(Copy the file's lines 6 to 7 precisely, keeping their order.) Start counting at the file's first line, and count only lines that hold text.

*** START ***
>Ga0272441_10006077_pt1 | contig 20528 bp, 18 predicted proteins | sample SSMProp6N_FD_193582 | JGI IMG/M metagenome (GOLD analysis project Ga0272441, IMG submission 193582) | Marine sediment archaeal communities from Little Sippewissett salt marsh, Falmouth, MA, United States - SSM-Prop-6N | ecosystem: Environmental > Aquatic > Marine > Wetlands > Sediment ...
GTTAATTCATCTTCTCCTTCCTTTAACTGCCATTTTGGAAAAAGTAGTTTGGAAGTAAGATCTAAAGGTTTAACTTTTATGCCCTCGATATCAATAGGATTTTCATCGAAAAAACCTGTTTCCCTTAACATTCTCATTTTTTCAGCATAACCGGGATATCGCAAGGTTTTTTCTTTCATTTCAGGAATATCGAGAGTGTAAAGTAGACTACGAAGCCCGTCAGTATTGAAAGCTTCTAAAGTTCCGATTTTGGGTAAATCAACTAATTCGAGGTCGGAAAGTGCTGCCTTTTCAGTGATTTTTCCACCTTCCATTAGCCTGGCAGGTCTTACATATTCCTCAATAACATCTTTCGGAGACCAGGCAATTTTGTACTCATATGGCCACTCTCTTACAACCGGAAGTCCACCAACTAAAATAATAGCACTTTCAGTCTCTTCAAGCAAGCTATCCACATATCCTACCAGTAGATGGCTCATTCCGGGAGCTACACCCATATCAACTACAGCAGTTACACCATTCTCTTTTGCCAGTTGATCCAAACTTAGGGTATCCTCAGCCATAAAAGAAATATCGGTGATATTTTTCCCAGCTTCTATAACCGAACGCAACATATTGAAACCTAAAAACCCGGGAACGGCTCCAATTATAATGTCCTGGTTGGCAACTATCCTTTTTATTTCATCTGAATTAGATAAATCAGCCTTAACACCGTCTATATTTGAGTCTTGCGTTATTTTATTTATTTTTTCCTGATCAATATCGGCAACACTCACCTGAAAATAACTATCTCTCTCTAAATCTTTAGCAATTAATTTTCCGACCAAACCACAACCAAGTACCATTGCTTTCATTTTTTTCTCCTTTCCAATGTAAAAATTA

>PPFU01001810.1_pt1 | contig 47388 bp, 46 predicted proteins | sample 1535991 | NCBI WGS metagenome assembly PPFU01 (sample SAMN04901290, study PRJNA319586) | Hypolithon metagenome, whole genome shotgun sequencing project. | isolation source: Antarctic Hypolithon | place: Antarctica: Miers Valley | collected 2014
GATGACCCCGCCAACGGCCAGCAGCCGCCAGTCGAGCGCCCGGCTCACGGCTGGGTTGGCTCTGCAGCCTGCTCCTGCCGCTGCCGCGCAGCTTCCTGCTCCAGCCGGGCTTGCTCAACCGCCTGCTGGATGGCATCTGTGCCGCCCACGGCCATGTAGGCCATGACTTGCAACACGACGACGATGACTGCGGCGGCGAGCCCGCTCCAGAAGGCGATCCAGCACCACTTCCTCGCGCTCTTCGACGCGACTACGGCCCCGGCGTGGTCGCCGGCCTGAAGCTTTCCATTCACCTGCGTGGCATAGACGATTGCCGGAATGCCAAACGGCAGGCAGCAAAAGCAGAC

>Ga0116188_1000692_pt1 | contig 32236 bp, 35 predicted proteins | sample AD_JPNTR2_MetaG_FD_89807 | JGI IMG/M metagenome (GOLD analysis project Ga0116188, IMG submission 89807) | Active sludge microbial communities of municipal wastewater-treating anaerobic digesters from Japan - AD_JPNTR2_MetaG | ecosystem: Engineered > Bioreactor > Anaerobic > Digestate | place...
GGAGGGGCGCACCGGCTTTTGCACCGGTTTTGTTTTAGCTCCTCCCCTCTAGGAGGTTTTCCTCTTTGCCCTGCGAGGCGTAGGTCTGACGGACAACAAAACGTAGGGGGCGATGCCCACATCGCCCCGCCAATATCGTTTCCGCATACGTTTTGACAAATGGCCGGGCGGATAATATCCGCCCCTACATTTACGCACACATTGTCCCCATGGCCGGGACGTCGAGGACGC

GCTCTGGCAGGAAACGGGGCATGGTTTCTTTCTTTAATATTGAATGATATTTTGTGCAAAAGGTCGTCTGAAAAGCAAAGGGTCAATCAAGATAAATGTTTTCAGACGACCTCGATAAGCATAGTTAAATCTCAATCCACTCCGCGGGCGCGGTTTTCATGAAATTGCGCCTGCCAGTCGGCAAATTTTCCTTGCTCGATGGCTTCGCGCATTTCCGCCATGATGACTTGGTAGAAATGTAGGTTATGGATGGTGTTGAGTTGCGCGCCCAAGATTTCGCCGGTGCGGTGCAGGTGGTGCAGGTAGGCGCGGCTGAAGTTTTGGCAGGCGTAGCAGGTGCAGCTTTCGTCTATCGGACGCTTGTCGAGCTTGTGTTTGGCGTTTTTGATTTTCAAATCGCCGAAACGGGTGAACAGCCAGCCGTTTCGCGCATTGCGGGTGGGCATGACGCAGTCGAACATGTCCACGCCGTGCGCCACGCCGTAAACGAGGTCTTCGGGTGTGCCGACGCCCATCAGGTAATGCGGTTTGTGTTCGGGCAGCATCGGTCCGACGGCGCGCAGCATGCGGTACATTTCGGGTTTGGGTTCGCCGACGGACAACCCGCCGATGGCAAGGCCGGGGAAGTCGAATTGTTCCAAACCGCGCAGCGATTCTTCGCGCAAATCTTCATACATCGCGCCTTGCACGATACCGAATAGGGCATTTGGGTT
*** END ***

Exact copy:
GGAGGGGCGCACCGGCTTTTGCACCGGTTTTGTTTTAGCTCCTCCCCTCTAGGAGGTTTTCCTCTTTGCCCTGCGAGGCGTAGGTCTGACGGACAACAAAACGTAGGGGGCGATGCCCACATCGCCCCGCCAATATCGTTTCCGCATACGTTTTGACAAATGGCCGGGCGGATAATATCCGCCCCTACATTTACGCACACATTGTCCCCATGGCCGGGACGTCGAGGACGC

GCTCTGGCAGGAAACGGGGCATGGTTTCTTTCTTTAATATTGAATGATATTTTGTGCAAAAGGTCGTCTGAAAAGCAAAGGGTCAATCAAGATAAATGTTTTCAGACGACCTCGATAAGCATAGTTAAATCTCAATCCACTCCGCGGGCGCGGTTTTCATGAAATTGCGCCTGCCAGTCGGCAAATTTTCCTTGCTCGATGGCTTCGCGCATTTCCGCCATGATGACTTGGTAGAAATGTAGGTTATGGATGGTGTTGAGTTGCGCGCCCAAGATTTCGCCGGTGCGGTGCAGGTGGTGCAGGTAGGCGCGGCTGAAGTTTTGGCAGGCGTAGCAGGTGCAGCTTTCGTCTATCGGACGCTTGTCGAGCTTGTGTTTGGCGTTTTTGATTTTCAAATCGCCGAAACGGGTGAACAGCCAGCCGTTTCGCGCATTGCGGGTGGGCATGACGCAGTCGAACATGTCCACGCCGTGCGCCACGCCGTAAACGAGGTCTTCGGGTGTGCCGACGCCCATCAGGTAATGCGGTTTGTGTTCGGGCAGCATCGGTCCGACGGCGCGCAGCATGCGGTACATTTCGGGTTTGGGTTCGCCGACGGACAACCCGCCGATGGCAAGGCCGGGGAAGTCGAATTGTTCCAAACCGCGCAGCGATTCTTCGCGCAAATCTTCATACATCGCGCCTTGCACGATACCGAATAGGGCATTTGGGTT